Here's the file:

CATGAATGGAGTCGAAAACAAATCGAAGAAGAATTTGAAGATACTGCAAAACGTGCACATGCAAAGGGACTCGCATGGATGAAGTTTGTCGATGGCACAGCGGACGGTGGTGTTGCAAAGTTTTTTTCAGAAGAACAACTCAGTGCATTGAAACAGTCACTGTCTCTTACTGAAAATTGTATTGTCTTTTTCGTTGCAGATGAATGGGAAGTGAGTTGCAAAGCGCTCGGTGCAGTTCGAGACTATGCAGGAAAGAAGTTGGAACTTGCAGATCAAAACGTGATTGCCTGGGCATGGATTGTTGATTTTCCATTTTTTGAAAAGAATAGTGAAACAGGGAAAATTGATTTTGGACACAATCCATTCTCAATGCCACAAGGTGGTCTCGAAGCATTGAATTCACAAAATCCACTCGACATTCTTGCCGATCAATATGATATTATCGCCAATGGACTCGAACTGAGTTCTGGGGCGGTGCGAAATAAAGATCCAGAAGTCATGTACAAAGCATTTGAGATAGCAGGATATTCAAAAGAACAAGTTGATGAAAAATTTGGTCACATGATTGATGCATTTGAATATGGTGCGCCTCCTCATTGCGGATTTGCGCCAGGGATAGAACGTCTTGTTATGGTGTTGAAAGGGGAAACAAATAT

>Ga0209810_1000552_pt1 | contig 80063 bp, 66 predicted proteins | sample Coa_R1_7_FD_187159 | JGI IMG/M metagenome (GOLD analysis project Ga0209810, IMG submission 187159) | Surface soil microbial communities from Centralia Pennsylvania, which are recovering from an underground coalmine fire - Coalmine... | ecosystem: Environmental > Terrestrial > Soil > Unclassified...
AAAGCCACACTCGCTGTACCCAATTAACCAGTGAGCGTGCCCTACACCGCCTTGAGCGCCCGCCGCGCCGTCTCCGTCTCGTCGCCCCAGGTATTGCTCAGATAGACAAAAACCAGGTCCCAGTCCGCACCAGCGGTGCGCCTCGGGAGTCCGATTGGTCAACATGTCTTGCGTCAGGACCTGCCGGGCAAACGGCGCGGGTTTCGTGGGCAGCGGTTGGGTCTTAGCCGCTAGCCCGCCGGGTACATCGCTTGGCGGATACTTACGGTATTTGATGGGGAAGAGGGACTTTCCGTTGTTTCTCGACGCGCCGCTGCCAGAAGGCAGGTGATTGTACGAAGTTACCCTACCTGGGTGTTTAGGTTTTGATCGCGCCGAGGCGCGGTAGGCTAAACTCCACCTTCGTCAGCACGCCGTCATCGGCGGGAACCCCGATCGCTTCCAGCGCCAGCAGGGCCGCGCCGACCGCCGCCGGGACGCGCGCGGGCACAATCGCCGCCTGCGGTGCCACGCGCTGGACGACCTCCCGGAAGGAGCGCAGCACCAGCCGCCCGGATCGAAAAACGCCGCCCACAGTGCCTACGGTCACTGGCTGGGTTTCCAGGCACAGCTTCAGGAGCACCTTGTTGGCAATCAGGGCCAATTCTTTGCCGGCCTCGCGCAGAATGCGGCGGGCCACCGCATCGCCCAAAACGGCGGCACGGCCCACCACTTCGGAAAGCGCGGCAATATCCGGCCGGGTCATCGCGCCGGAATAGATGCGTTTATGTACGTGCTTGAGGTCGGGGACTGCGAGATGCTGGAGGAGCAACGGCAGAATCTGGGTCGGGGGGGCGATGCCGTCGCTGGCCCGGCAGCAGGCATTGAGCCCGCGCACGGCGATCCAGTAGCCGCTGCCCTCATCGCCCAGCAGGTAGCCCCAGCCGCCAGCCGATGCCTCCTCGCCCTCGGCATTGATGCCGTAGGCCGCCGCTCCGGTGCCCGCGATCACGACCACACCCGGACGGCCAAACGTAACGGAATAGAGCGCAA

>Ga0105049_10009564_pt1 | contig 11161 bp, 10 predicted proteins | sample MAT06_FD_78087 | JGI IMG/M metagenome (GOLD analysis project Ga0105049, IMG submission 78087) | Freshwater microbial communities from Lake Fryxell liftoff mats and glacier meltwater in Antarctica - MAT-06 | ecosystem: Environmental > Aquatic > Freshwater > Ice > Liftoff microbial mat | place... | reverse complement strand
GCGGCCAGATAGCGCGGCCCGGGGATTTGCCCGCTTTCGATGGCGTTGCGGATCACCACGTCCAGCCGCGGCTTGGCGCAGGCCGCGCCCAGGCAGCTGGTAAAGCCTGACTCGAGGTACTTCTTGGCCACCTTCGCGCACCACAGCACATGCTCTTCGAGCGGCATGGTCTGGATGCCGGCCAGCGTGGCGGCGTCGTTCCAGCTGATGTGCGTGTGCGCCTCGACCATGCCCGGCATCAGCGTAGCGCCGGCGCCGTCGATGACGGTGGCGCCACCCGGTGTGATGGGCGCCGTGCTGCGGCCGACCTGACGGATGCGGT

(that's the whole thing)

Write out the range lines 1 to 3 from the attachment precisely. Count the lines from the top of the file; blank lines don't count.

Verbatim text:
CATGAATGGAGTCGAAAACAAATCGAAGAAGAATTTGAAGATACTGCAAAACGTGCACATGCAAAGGGACTCGCATGGATGAAGTTTGTCGATGGCACAGCGGACGGTGGTGTTGCAAAGTTTTTTTCAGAAGAACAACTCAGTGCATTGAAACAGTCACTGTCTCTTACTGAAAATTGTATTGTCTTTTTCGTTGCAGATGAATGGGAAGTGAGTTGCAAAGCGCTCGGTGCAGTTCGAGACTATGCAGGAAAGAAGTTGGAACTTGCAGATCAAAACGTGATTGCCTGGGCATGGATTGTTGATTTTCCATTTTTTGAAAAGAATAGTGAAACAGGGAAAATTGATTTTGGACACAATCCATTCTCAATGCCACAAGGTGGTCTCGAAGCATTGAATTCACAAAATCCACTCGACATTCTTGCCGATCAATATGATATTATCGCCAATGGACTCGAACTGAGTTCTGGGGCGGTGCGAAATAAAGATCCAGAAGTCATGTACAAAGCATTTGAGATAGCAGGATATTCAAAAGAACAAGTTGATGAAAAATTTGGTCACATGATTGATGCATTTGAATATGGTGCGCCTCCTCATTGCGGATTTGCGCCAGGGATAGAACGTCTTGTTATGGTGTTGAAAGGGGAAACAAATAT

>Ga0209810_1000552_pt1 | contig 80063 bp, 66 predicted proteins | sample Coa_R1_7_FD_187159 | JGI IMG/M metagenome (GOLD analysis project Ga0209810, IMG submission 187159) | Surface soil microbial communities from Centralia Pennsylvania, which are recovering from an underground coalmine fire - Coalmine... | ecosystem: Environmental > Terrestrial > Soil > Unclassified...
AAAGCCACACTCGCTGTACCCAATTAACCAGTGAGCGTGCCCTACACCGCCTTGAGCGCCCGCCGCGCCGTCTCCGTCTCGTCGCCCCAGGTATTGCTCAGATAGACAAAAACCAGGTCCCAGTCCGCACCAGCGGTGCGCCTCGGGAGTCCGATTGGTCAACATGTCTTGCGTCAGGACCTGCCGGGCAAACGGCGCGGGTTTCGTGGGCAGCGGTTGGGTCTTAGCCGCTAGCCCGCCGGGTACATCGCTTGGCGGATACTTACGGTATTTGATGGGGAAGAGGGACTTTCCGTTGTTTCTCGACGCGCCGCTGCCAGAAGGCAGGTGATTGTACGAAGTTACCCTACCTGGGTGTTTAGGTTTTGATCGCGCCGAGGCGCGGTAGGCTAAACTCCACCTTCGTCAGCACGCCGTCATCGGCGGGAACCCCGATCGCTTCCAGCGCCAGCAGGGCCGCGCCGACCGCCGCCGGGACGCGCGCGGGCACAATCGCCGCCTGCGGTGCCACGCGCTGGACGACCTCCCGGAAGGAGCGCAGCACCAGCCGCCCGGATCGAAAAACGCCGCCCACAGTGCCTACGGTCACTGGCTGGGTTTCCAGGCACAGCTTCAGGAGCACCTTGTTGGCAATCAGGGCCAATTCTTTGCCGGCCTCGCGCAGAATGCGGCGGGCCACCGCATCGCCCAAAACGGCGGCACGGCCCACCACTTCGGAAAGCGCGGCAATATCCGGCCGGGTCATCGCGCCGGAATAGATGCGTTTATGTACGTGCTTGAGGTCGGGGACTGCGAGATGCTGGAGGAGCAACGGCAGAATCTGGGTCGGGGGGGCGATGCCGTCGCTGGCCCGGCAGCAGGCATTGAGCCCGCGCACGGCGATCCAGTAGCCGCTGCCCTCATCGCCCAGCAGGTAGCCCCAGCCGCCAGCCGATGCCTCCTCGCCCTCGGCATTGATGCCGTAGGCCGCCGCTCCGGTGCCCGCGATCACGACCACACCCGGACGGCCAAACGTAACGGAATAGAGCGCAA